Although customers may be benefiting from their lower prices and paid for 'free shipping' service, everyone needs to understand they are giving business to a company that works unethically behind the scenes to learn and then kill small and even large businesses.
As a business partner at 1st-line Equipment, LLC, let me share three real case scenarios:
a) My cousin 8 years ago opened a home business producing his own kitchen widget (called widget to protect his brand). He registered his business name under his home phone number, and his A-website different business name account under his cell number. Since it was easy with a large audience, he sold thousands through the Big A web site. However, after the first year and hundreds of thousands of sales dollars, the Big A started contacting manufacturers in Asia, Europe, and the USA to buy and sell this widget on their own. Finally, they called his home number (one under his business) and offered to buy the item, stock their warehouse, and undercut the current seller. In essence, they wanted to undercut his other business name. He told them he owned both businesses and said he was not selling them. They were already making a 15% cut with their fees.
b) Next door to our facility, an online children's clothing boutique who sells on the Big A and other portals advised us in 2012 that we can sell a lot on the Big A web site. I told him the story of my cousin whereby they follow metrics on high moving sales items of companies who put merchandise up there, and then get stuck selling slow moving items or who get undercut in pricing on their fast moving items. Thus getting driven out of business. In October 2014, the owner was crying in a panic fast-walking into our shop. I asked him what's wrong. He said that he has two weeks to go, and he still has 90% of his Halloween stuff in inventory. I asked him why? He said that all his fast movers were being undercut on the Big A by the Big A themselves. In essence, they learned from him over 2 Halloween seasons what were the fast movers, they brought in larger quantities at lower shipping rates, and they started killing his small business.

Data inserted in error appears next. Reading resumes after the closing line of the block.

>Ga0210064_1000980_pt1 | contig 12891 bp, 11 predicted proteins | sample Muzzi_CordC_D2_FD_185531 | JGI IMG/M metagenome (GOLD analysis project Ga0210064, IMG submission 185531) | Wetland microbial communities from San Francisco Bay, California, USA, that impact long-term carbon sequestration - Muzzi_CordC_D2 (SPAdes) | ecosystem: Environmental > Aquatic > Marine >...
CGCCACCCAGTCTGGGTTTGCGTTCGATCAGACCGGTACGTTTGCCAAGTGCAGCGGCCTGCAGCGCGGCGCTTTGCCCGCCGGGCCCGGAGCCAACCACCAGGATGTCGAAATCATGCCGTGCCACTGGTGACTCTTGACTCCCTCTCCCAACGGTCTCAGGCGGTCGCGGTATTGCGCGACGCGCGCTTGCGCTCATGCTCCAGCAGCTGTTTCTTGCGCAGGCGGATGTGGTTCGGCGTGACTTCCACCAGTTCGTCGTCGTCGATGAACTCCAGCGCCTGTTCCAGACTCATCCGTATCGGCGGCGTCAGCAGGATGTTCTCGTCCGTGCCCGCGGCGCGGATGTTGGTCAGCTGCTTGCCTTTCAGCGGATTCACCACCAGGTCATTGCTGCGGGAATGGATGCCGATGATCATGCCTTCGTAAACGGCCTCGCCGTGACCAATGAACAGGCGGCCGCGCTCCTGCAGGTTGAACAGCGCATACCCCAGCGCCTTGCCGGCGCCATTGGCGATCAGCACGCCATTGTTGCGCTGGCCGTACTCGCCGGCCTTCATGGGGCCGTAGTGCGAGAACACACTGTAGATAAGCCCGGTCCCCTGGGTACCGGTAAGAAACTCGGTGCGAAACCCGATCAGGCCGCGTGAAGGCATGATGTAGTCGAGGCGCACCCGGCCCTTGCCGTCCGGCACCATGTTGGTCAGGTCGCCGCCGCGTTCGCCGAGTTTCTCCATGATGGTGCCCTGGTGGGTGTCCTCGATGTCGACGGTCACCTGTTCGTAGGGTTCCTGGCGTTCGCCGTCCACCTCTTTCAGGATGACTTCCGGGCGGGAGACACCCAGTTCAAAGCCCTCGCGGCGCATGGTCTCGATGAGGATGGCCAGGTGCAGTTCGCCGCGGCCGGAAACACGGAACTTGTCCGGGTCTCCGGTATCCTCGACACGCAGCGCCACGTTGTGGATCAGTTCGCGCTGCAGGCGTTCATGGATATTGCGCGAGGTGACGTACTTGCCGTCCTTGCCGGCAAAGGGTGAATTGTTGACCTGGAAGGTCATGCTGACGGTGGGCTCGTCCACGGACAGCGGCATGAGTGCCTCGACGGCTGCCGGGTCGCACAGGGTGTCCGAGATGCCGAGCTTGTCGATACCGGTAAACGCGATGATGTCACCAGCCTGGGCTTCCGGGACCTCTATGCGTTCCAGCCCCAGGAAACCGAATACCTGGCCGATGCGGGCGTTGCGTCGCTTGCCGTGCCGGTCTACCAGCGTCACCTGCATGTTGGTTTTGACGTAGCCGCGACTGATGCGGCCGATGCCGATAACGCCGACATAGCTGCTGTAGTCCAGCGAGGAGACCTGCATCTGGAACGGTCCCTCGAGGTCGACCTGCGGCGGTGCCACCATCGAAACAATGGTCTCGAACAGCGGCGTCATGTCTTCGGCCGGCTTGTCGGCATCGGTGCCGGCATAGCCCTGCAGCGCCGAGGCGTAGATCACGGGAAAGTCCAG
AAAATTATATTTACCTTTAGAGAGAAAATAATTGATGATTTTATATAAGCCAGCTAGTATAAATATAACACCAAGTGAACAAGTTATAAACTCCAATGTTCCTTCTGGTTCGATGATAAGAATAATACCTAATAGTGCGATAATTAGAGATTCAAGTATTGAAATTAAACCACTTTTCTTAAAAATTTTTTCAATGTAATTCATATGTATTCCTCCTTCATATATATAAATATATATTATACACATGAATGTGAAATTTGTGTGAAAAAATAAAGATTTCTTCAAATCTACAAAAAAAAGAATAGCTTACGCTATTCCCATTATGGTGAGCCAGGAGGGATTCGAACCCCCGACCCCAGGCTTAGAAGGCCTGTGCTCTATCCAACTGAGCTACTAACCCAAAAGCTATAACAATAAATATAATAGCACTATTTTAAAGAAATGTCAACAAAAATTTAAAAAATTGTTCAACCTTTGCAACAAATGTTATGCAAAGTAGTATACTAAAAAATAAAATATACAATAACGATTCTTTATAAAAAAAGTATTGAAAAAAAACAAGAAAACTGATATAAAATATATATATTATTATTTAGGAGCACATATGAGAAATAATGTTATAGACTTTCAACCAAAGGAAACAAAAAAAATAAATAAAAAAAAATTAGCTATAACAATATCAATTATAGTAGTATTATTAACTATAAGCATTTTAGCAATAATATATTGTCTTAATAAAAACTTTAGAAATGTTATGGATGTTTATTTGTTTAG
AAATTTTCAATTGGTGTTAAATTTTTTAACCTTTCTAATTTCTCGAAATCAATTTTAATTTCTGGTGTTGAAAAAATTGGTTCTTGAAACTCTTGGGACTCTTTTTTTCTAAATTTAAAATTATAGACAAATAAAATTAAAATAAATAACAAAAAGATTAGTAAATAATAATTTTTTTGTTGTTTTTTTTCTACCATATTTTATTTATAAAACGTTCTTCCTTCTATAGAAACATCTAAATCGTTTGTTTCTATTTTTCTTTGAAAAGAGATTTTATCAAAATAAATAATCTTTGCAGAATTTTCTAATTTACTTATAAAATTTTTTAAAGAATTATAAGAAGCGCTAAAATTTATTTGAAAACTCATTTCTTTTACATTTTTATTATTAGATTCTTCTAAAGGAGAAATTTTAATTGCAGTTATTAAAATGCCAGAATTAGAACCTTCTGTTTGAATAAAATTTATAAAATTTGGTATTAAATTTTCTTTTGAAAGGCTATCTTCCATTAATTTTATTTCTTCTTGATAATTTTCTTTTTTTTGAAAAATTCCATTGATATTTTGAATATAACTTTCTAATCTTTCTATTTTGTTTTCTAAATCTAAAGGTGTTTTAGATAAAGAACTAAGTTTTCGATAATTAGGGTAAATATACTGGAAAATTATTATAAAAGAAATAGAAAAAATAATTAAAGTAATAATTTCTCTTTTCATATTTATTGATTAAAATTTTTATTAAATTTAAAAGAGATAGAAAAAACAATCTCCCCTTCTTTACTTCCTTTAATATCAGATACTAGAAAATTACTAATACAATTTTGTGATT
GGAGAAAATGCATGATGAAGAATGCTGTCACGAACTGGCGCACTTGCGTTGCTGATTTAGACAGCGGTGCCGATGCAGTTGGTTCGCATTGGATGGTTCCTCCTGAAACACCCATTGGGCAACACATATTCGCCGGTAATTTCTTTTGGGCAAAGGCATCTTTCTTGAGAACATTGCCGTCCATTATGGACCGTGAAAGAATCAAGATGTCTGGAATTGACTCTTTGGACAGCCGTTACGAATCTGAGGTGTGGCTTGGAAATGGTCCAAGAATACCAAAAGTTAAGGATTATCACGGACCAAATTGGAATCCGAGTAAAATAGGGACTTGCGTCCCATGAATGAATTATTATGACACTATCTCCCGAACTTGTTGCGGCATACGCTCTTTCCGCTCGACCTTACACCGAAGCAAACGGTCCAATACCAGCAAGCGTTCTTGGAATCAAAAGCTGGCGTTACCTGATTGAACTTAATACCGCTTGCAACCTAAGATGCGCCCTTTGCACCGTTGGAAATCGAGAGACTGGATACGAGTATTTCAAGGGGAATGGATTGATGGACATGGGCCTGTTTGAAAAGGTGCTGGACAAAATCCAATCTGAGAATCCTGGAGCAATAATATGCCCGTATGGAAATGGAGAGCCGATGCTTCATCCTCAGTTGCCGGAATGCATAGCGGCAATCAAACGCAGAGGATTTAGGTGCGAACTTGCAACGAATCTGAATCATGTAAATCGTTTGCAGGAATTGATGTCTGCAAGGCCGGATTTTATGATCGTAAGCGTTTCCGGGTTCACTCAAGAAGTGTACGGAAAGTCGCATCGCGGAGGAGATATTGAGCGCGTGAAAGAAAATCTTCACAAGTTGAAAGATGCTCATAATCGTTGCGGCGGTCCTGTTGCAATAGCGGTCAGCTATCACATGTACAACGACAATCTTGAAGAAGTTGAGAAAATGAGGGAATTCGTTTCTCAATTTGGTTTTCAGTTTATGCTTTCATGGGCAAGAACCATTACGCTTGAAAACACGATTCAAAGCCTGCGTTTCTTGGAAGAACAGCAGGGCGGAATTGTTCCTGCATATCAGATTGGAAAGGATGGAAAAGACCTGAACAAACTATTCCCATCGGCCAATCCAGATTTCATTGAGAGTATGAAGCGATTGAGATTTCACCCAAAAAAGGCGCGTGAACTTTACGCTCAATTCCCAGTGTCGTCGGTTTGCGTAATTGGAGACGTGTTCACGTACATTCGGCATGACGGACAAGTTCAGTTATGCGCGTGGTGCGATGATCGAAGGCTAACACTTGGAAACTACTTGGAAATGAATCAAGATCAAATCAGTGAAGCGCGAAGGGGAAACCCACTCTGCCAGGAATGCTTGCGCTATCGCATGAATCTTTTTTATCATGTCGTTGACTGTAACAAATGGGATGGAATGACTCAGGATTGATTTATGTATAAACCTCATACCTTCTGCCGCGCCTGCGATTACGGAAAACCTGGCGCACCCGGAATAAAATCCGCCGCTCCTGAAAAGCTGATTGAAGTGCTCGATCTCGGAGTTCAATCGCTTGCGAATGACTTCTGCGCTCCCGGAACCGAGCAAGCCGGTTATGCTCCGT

c) 1st-line's sister company imports Ascaso, and they have several dealers up there on the Big A web site. Repeatedly, the Big A contacts Ascaso to buy and import directly so they can get those sales. However, in our environment, they are unable to repair machines. 1st-line used to sell over 1000 of a single certain model of espresso machines every year. The total sold in the USA every year was ~4500 units. 1st-line had an almost 25% market share. Unfortunately, our competitors put this model on the Big A, and they data mined the metrics to carry this particular model. the Big A now sells over 3500 units per year, and we sell less than 100 units per year. Even speaking to our competitors, their sales of this model has dried up.
At the end of the day, most consumers and most smaller retailers do not know that the Big A has a 'copy' department. Their systems monitor metrics to data mine off the smaller companies they invite to use their portal as a sales channel. When an item exceeds a certain amount of sales or units, it red flags the item for the copy department to pursuit the item and put it in their warehouses. They try to buy cheaper, get it shipped in and out at lower cost, and kill other businesses. How do I know they have a copy department. We have over 60,000 customers, and one of my local customers who buys coffee every week has a nephew who works for the copy department in Seattle.
Thus, when 1st-line is asked to sell on the Big A, we refuse to put any variety on the Big A web site. We are not going let them learn from us on the fast movers.They are big boys and girls, let them figure it out.